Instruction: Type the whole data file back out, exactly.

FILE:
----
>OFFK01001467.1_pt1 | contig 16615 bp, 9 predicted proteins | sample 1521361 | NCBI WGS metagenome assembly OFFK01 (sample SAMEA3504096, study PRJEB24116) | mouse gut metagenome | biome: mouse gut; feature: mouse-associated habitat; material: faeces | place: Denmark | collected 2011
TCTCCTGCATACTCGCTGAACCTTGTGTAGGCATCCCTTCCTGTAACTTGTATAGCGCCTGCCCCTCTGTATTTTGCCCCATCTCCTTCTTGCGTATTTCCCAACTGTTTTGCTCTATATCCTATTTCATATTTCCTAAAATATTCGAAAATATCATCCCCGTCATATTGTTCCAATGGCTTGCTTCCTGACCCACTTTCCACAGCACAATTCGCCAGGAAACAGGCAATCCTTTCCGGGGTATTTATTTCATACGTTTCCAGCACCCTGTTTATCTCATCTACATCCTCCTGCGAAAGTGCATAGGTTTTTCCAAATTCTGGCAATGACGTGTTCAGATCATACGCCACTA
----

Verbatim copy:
>OFFK01001467.1_pt1 | contig 16615 bp, 9 predicted proteins | sample 1521361 | NCBI WGS metagenome assembly OFFK01 (sample SAMEA3504096, study PRJEB24116) | mouse gut metagenome | biome: mouse gut; feature: mouse-associated habitat; material: faeces | place: Denmark | collected 2011
TCTCCTGCATACTCGCTGAACCTTGTGTAGGCATCCCTTCCTGTAACTTGTATAGCGCCTGCCCCTCTGTATTTTGCCCCATCTCCTTCTTGCGTATTTCCCAACTGTTTTGCTCTATATCCTATTTCATATTTCCTAAAATATTCGAAAATATCATCCCCGTCATATTGTTCCAATGGCTTGCTTCCTGACCCACTTTCCACAGCACAATTCGCCAGGAAACAGGCAATCCTTTCCGGGGTATTTATTTCATACGTTTCCAGCACCCTGTTTATCTCATCTACATCCTCCTGCGAAAGTGCATAGGTTTTTCCAAATTCTGGCAATGACGTGTTCAGATCATACGCCACTA